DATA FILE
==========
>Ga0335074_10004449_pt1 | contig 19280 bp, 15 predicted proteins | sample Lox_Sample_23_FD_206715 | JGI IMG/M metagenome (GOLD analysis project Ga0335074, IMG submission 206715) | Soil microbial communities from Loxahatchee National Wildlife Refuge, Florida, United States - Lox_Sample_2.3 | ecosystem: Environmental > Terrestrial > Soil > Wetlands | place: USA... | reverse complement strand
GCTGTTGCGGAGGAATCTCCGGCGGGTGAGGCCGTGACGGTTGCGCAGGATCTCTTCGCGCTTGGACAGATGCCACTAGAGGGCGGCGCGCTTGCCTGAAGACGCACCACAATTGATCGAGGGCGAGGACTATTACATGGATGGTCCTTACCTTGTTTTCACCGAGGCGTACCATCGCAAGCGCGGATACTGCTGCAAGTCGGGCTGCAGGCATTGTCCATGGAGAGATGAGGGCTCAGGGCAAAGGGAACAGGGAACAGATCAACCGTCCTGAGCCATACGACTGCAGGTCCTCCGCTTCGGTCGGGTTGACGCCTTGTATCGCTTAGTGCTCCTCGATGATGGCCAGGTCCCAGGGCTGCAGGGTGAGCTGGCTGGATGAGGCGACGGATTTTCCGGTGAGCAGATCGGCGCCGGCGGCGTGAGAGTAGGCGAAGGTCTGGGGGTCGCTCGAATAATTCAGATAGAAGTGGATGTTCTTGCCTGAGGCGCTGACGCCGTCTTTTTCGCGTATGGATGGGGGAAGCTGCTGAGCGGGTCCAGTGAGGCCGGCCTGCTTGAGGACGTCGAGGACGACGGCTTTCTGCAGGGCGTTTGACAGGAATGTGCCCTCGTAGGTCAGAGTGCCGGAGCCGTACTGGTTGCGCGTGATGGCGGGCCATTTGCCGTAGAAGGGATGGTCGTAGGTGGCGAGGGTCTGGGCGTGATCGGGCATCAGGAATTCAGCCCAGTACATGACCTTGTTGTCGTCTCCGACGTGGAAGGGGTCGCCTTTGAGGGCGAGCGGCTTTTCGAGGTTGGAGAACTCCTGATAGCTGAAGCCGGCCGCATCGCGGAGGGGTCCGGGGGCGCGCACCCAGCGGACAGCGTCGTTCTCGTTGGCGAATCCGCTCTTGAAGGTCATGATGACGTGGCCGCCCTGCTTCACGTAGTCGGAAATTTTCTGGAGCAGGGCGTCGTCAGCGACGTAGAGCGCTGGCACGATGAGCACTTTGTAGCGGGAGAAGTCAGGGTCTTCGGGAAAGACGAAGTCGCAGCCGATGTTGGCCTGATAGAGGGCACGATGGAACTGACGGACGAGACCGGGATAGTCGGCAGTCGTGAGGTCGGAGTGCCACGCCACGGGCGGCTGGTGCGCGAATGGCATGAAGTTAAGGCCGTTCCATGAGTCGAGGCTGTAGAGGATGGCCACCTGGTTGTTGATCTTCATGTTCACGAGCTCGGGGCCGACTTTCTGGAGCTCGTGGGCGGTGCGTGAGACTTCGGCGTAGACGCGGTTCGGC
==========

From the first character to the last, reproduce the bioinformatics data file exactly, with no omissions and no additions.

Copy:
>Ga0335074_10004449_pt1 | contig 19280 bp, 15 predicted proteins | sample Lox_Sample_23_FD_206715 | JGI IMG/M metagenome (GOLD analysis project Ga0335074, IMG submission 206715) | Soil microbial communities from Loxahatchee National Wildlife Refuge, Florida, United States - Lox_Sample_2.3 | ecosystem: Environmental > Terrestrial > Soil > Wetlands | place: USA... | reverse complement strand
GCTGTTGCGGAGGAATCTCCGGCGGGTGAGGCCGTGACGGTTGCGCAGGATCTCTTCGCGCTTGGACAGATGCCACTAGAGGGCGGCGCGCTTGCCTGAAGACGCACCACAATTGATCGAGGGCGAGGACTATTACATGGATGGTCCTTACCTTGTTTTCACCGAGGCGTACCATCGCAAGCGCGGATACTGCTGCAAGTCGGGCTGCAGGCATTGTCCATGGAGAGATGAGGGCTCAGGGCAAAGGGAACAGGGAACAGATCAACCGTCCTGAGCCATACGACTGCAGGTCCTCCGCTTCGGTCGGGTTGACGCCTTGTATCGCTTAGTGCTCCTCGATGATGGCCAGGTCCCAGGGCTGCAGGGTGAGCTGGCTGGATGAGGCGACGGATTTTCCGGTGAGCAGATCGGCGCCGGCGGCGTGAGAGTAGGCGAAGGTCTGGGGGTCGCTCGAATAATTCAGATAGAAGTGGATGTTCTTGCCTGAGGCGCTGACGCCGTCTTTTTCGCGTATGGATGGGGGAAGCTGCTGAGCGGGTCCAGTGAGGCCGGCCTGCTTGAGGACGTCGAGGACGACGGCTTTCTGCAGGGCGTTTGACAGGAATGTGCCCTCGTAGGTCAGAGTGCCGGAGCCGTACTGGTTGCGCGTGATGGCGGGCCATTTGCCGTAGAAGGGATGGTCGTAGGTGGCGAGGGTCTGGGCGTGATCGGGCATCAGGAATTCAGCCCAGTACATGACCTTGTTGTCGTCTCCGACGTGGAAGGGGTCGCCTTTGAGGGCGAGCGGCTTTTCGAGGTTGGAGAACTCCTGATAGCTGAAGCCGGCCGCATCGCGGAGGGGTCCGGGGGCGCGCACCCAGCGGACAGCGTCGTTCTCGTTGGCGAATCCGCTCTTGAAGGTCATGATGACGTGGCCGCCCTGCTTCACGTAGTCGGAAATTTTCTGGAGCAGGGCGTCGTCAGCGACGTAGAGCGCTGGCACGATGAGCACTTTGTAGCGGGAGAAGTCAGGGTCTTCGGGAAAGACGAAGTCGCAGCCGATGTTGGCCTGATAGAGGGCACGATGGAACTGACGGACGAGACCGGGATAGTCGGCAGTCGTGAGGTCGGAGTGCCACGCCACGGGCGGCTGGTGCGCGAATGGCATGAAGTTAAGGCCGTTCCATGAGTCGAGGCTGTAGAGGATGGCCACCTGGTTGTTGATCTTCATGTTCACGAGCTCGGGGCCGACTTTCTGGAGCTCGTGGGCGGTGCGTGAGACTTCGGCGTAGACGCGGTTCGGC